Original Article

Delivery of acetylthevetin B, an antitumor cardiac glycoside, using polymeric micelles for enhanced therapeutic efficacy against lung cancer cells

Jing-jing ZHU, Xin-xin ZHANG, Yun-qiu MIAO, Shu-fang HE, Dan-mei TIAN, Xin-sheng YAO, Jin-shan TANG, Yong GAN
DOI: 10.1038/aps.2016.113


Acetylthevetin B (ATB), a cardiac glycoside from the seed of Thevetia peruviana (Pers) K Schum (yellow oleander), exhibits not only antitumor activity but also potential cardiac toxicity. In the present study, we attempted to enhance its antitumor action and decrease its adverse effects via chitosan-Pluronic P123 (CP) micelle encapsulation. Two ATB-loaded CP micelles (ATB-CP1, ATB-CP2) were prepared using an emulsion/solvent evaporation technique. They were spherical in shape with a particle size of 40–50 nm, showed a neutral zeta potential, and had acceptable encapsulation efficiency (>90%). Compared to the free ATB (IC50=2.94 μmol/L), ATB-loaded CP micelles exerted much stronger cytotoxicity against human lung cancer A549 cells with lower IC50 values (0.76 and 1.44 μmol/L for ATB-CP1 and ATB-CP2, respectively). After administration of a single dose in mice, the accumulation of ATB-loaded CP1 micelles in the tumor and lungs, respectively, was 15.31-fold and 9.49-fold as high as that of free ATB. A549 xenograft tumor mice treated with ATBloaded CP1 micelles for 21 d showed the smallest tumor volume (one-fourth of that in the control group) and the highest inhibition rate (85.6%) among all the treatment groups. After 21-d treatment, no significant pathological changes were observed in hearts and other main tissues. In summary, ATB may serve as a promising antitumor chemotherapeutic agent for lung cancer, and its antitumor efficacy was significantly improved by CP micelles, with lower adverse effects.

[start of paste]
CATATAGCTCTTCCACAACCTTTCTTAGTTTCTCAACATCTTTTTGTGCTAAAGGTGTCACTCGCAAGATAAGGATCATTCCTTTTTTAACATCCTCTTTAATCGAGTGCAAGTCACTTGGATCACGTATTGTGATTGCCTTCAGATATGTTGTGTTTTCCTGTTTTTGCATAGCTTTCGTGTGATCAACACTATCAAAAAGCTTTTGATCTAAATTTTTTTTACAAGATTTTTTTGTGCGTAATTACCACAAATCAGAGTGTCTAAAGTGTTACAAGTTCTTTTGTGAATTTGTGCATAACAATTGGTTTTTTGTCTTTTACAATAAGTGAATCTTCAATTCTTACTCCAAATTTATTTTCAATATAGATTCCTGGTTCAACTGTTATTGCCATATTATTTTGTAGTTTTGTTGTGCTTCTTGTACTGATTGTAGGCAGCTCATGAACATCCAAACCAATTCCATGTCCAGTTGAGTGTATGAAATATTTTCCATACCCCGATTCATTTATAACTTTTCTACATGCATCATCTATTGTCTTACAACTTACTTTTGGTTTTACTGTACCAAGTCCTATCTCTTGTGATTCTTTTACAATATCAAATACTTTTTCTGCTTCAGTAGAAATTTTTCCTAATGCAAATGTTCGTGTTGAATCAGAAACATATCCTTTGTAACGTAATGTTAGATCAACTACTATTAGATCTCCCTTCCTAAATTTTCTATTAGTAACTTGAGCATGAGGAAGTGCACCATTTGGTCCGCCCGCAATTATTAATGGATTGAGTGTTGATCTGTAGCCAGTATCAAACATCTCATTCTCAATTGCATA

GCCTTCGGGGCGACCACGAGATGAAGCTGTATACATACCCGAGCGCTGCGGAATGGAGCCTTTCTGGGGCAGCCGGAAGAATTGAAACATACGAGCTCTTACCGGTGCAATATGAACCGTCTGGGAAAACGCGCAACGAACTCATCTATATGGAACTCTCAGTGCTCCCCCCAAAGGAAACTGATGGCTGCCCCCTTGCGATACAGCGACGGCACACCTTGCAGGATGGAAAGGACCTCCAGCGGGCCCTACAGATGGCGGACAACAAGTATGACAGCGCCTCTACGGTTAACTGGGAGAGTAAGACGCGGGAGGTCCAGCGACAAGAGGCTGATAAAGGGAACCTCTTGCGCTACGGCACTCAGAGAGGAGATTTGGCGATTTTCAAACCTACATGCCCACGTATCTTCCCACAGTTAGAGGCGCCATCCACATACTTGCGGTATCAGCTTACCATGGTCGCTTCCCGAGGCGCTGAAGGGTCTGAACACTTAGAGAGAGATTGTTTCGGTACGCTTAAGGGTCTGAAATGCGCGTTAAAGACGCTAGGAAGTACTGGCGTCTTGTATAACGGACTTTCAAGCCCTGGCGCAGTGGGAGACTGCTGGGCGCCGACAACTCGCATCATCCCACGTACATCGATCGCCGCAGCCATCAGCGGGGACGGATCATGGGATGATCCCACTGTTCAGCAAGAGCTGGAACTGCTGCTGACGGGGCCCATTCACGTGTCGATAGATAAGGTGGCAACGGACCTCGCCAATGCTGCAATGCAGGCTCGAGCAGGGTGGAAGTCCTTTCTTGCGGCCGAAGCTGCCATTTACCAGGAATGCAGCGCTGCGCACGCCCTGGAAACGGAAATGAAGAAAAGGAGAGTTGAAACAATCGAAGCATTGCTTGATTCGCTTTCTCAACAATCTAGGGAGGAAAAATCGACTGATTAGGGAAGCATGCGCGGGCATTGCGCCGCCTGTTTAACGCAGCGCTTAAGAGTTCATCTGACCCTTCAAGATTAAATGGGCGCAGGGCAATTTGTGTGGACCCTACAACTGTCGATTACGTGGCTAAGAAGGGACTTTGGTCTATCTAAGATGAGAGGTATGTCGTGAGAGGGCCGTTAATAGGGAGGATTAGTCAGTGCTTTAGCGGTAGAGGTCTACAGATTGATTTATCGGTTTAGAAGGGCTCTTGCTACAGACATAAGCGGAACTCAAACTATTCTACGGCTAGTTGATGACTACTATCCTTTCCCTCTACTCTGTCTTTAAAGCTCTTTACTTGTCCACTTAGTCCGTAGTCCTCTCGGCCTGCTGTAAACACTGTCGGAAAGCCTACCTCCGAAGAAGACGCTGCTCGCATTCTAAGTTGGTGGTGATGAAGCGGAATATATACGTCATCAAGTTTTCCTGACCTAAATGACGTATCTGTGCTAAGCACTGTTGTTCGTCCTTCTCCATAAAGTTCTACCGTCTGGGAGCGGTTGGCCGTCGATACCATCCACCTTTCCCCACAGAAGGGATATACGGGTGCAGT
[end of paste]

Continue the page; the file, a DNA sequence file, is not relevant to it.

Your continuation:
Keywords: cardiac glycoside; acetylthevetin B; antitumor; lung cancer; polymeric micelle; drug delivery; A549 xenograft tumor model

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